Archaeologist Julia Mayo works at a site called El Caño near the Pacific coast 90 miles southwest of Panama City. During five years of excavation, she has uncovered the burials of gold-laden chiefs from a still-unnamed civilization that flourished for several centuries before the Spanish arrived in the early 1500s.
Now she can say how the chiefs got their power.
The Spanish conquistadores who described this region told of great chiefs who warred almost constantly among themselves, leading their armies into battle to acquire territory and capture enemy warriors who would serve as their slaves.
But how did those leaders move into a position of authority? Did they earn power through years of fierce fighting? Did they have to defeat the ruling chief? Or was power passed down through the generations of a dynasty?
Mayo, a National Geographic research grantee, had those questions in mind as she began to excavate a large circular funerary pit from the pre-Hispanic era.
She's exhumed more than three dozen individuals, and three offered an answer: Boys in this culture seem to have enjoyed rank and privilege from the moment of their birth.
Glimmer of Gold
Her first clue came with a glimmer of gold that appeared in 2009. It was a tiny disk, almost foil thin, bearing the raised image of a crab-shaped creature with a forked tongue and a crocodile's claws. Beneath it lay two crushed cylinders, each embossed with what looked like a plumed serpent.
Mayo was puzzled. She thought she was excavating a cemetery of warrior chiefs from A.D. 700 to 900, but she couldn't imagine how the three miniature pieces of gold might fit in. "At first I said, 'Oh, what bad luck! That disk is so small,'" she remembers.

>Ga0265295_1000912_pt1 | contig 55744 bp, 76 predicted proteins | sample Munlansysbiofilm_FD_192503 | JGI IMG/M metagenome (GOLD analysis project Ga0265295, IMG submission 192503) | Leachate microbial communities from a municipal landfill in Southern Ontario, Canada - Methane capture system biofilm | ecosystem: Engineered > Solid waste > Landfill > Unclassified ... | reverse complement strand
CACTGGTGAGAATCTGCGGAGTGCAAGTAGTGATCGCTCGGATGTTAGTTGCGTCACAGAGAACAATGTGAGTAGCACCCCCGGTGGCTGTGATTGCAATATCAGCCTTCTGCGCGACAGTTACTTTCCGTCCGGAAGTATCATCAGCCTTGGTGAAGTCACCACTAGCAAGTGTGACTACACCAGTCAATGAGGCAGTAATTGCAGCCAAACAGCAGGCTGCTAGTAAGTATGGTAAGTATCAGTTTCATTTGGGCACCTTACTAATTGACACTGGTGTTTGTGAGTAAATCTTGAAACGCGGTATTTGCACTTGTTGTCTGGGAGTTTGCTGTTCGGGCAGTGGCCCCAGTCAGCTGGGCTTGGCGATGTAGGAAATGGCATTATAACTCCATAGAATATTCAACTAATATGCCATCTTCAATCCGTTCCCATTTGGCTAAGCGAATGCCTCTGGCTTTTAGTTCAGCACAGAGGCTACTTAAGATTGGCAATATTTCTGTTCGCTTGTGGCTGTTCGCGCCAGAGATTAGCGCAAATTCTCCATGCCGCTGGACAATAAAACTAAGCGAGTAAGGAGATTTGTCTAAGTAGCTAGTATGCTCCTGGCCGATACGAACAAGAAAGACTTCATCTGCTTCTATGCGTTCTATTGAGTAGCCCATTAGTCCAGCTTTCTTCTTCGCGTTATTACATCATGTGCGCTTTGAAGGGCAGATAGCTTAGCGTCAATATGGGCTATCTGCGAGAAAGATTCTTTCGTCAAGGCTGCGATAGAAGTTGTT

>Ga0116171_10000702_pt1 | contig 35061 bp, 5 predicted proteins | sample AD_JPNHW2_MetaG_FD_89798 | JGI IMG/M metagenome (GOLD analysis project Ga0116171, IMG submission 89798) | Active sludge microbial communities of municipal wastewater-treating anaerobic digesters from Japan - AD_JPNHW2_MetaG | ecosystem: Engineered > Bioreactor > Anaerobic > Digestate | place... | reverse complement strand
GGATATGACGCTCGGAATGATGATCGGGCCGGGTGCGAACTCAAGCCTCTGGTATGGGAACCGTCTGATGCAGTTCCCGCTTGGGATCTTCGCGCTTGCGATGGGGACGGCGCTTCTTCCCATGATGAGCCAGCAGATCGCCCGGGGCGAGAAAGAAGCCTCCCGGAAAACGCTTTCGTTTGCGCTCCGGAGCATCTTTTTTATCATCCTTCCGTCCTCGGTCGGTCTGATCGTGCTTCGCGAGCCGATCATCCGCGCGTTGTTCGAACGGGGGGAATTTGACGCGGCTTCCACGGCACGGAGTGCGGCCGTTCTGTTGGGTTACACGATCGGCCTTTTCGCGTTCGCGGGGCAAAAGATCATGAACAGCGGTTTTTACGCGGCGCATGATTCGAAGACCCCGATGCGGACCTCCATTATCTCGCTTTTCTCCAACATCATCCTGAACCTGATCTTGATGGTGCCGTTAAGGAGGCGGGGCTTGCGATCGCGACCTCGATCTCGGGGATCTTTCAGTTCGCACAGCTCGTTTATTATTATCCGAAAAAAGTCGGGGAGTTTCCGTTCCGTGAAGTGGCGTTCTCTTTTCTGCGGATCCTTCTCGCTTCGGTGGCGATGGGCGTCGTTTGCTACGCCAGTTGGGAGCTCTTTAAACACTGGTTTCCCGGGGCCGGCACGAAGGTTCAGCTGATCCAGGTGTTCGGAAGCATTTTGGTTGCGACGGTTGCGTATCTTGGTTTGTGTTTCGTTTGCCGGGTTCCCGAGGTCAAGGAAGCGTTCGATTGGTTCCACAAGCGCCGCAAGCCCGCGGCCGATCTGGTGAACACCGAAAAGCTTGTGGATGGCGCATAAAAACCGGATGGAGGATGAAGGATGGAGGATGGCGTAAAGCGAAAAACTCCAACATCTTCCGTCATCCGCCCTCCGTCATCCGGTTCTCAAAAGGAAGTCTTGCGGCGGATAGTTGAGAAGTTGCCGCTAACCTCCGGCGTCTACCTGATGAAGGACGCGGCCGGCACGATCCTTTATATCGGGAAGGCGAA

As Mayo surveyed the deepening excavation one day, the meaning of the artifacts suddenly came to her: They were so small because they belonged to a baby. A boy who was born to rule.
He had been buried face down wearing the regalia of a chief—a breastplate and two cuffs that covered wrists crossed beneath a tiny chin. Clearly he hadn't lived long enough to earn his status, so wealth and power must have been handed down from father to son.
But there was one problem: no bones. The boy must have been so young that his fragile remains hadn't survived in the acidic soil.
As in a court of law, Mayo needed to produce proof of a body—habeas corpus—so she kept digging.
Body of Evidence
In 2011 she found a similar group of gold ornaments—three breastplates, four arm cuffs, and two earrings—as well as a beaded necklace of green stones. But again, no bones.
Finally, during Mayo's most recent field season, which ended late last month, she found the evidence she needed: gold arm cuffs, inscribed with images of the culture's crocodile god, which adorned the skeleton of someone young—a 12-year-old male, according to physical anthropologist Aioze Trujillo of the Universidad Complutense in Madrid.
Close by lay the remains of a supreme chief. Discovered in 2011, he wore gold breastplates, beads, bells, mysterious figurines in fantastical shapes, and arm cuffs also inscribed with images of the crocodile god.
Father and son? Mayo plans to do genetic tests to find out.
But she's already convinced that the pair attests to inherited power. This has great implications for El Caño. "One of the characteristics of complex chiefdoms is that social status is passed down from father to son," she explains. That means this cemetery represents a society that was much more sophisticated than previously believed.
It also means that this site helps build the case for the existence of complex pre-Hispanic cultures in the forests of Central America and northern South America. Unlike the Maya to the north and the Inca to the south, though, these cultures left no monumental stone architecture. Most of their material culture was biodegradable—houses of wood and wattle, roofs of thatch, baskets, mats, animal skins, feathers. But in this place, at least, people worked gold with great skill, and its shimmer endures as a testament to their centuries of prosperity and accomplishment.